What’s Space Got To Do With It?
Today for every problem that exists in our world, there appears to be a StartUp dedicated to offering a solution with a digital footprint. For entrepreneurs looking to take up the challenge of spatial computing, which problem currently deserves the most attention? Devise VR experiences to assist people suffering from Hemispheric Neglect? Analyze patterns of urban noise pollution? Design clean and safe portable homes for refugees? [See future XPrize challenge for innovative housing: http://www.xprize.org/prizes/future-prizes/innovative-housing]
In matters of making sense of human mobility on large scales, AI engineers are joining with space designers to imagine new worlds where we, as bodies moving in space, will generate enough information to keep super computers like Watson super busy. Using tools of spatial computing and Virtual Reality, teams can now take into account depth of field, the proxemic distance between moving bodies and navigational paths followed from panoramic 360 perspectives. Whether we’re talking about design and data collecting from the perspective of Google Earth or movement in virtual game environs, spatial computing has become the methodology du jour.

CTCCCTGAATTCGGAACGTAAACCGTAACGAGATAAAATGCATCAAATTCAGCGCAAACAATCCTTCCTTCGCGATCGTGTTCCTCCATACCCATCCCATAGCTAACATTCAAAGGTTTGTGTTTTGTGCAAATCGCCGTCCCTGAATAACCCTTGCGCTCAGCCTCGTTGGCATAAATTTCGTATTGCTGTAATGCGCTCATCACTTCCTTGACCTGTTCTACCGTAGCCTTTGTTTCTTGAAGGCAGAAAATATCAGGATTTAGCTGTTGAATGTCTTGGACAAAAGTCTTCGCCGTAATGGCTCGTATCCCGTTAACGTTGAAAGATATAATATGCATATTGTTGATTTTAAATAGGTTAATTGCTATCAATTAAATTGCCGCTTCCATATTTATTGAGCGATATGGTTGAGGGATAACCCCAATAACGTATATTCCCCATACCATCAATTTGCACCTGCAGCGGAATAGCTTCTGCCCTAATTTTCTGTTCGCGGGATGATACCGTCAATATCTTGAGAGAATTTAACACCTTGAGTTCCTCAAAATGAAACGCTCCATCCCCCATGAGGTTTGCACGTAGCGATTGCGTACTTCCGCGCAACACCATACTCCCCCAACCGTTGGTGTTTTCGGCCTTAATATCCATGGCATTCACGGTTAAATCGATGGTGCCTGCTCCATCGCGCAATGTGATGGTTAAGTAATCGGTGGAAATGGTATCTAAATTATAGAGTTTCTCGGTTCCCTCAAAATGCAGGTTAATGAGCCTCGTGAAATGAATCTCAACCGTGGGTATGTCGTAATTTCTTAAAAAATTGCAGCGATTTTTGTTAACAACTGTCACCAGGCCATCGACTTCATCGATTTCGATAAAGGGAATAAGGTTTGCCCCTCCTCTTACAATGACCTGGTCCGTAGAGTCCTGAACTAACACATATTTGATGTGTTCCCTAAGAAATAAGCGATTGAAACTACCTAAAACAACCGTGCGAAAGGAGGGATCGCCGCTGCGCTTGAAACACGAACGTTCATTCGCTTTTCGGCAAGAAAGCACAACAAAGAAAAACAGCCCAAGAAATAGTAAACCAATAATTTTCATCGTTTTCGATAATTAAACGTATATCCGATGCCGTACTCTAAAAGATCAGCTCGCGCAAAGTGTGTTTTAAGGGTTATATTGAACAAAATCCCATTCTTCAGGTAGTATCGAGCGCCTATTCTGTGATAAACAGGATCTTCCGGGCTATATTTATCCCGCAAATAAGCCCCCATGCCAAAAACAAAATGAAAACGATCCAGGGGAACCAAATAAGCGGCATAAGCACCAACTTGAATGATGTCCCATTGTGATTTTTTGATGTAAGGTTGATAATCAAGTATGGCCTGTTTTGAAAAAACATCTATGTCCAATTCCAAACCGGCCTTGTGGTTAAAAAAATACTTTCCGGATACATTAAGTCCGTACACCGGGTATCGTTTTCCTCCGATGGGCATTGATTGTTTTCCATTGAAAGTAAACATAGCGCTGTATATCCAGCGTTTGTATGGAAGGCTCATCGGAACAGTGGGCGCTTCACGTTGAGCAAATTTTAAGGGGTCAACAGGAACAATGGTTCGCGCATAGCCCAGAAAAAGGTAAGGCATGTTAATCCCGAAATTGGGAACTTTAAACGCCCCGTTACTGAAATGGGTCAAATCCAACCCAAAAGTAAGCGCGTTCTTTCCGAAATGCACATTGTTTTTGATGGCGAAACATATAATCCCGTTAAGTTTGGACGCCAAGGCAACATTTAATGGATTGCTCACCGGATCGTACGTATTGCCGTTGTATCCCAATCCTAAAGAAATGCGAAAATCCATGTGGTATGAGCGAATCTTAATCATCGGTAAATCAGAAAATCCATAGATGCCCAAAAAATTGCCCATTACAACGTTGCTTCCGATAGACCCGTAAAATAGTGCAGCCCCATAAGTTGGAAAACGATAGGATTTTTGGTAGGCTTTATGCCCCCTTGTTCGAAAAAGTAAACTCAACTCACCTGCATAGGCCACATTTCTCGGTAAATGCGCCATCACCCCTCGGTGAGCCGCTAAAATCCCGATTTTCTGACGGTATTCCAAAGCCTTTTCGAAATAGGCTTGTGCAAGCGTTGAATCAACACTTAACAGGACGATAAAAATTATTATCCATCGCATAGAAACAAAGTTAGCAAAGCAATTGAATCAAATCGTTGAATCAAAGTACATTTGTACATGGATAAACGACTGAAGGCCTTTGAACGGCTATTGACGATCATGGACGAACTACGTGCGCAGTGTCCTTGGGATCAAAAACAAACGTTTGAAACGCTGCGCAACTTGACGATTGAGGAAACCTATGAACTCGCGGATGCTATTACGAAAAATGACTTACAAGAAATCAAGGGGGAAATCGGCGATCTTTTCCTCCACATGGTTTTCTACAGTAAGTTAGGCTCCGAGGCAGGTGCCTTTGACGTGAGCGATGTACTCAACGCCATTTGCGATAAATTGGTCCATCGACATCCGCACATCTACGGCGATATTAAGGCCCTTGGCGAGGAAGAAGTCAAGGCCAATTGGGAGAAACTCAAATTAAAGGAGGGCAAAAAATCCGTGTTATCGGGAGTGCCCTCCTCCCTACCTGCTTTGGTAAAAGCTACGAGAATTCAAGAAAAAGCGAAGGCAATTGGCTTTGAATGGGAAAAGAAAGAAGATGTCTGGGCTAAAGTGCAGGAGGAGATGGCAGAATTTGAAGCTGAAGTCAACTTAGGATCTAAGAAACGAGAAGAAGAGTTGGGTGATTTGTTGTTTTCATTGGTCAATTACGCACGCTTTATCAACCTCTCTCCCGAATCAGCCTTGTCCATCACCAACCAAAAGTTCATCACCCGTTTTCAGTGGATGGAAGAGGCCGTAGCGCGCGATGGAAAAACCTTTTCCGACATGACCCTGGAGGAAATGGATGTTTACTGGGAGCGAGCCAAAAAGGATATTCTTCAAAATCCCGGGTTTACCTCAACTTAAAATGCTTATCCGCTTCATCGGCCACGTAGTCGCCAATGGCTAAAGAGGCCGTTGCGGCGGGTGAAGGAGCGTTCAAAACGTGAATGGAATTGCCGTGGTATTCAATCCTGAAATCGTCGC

Or so says Martin Shubert, VR designer at Leap Motion and speaker at the VRLA Expo 2017. In Shubert’s estimation, the virtues of spatial computing are best revealed in content generated for Virtual Reality experiences. These experiences, he claims, depend upon design composition — form/space, light, scale, organization and materiality. Shubert, for the record, is a graduate from the University of Southern California School Architecture.
At RotoLab we have taken the time to think through the design virtues of spatial computing even going so far as to write a white paper on the future of the “Virtual Architect* and to incubate a company Second Studio addressing Shubert’s claim (see our Ventures). Key to our musing? We are informed by the neuroscience of architecture and new information distribution technologies and have many questions about how we translate generations of embodied knowledge of human movement into digital code.
At present, our questions give rise to our Enchanted Urbanism initiative, allowing us to organize cross-sector teams to dive into research on smart cities. Inspired by lessons from nature, robotics and neuroscience, we’re curious about emergent networks that unfold through use. We welcome your insights and questions and look forward to sharing more. BTW, speaking of neuroscience, check out the upcoming Conscious Cities conference in London.
*Nels Long, M A Greenstein, Michael Rotondi, “GamerLab: Rethinking Design Education,” MIT LINC Proceedings 2016 https://linc2016.mit.edu/files/2016/08/LINC-Proceedings-2016-1.pdf (scroll to 174 in the pdf)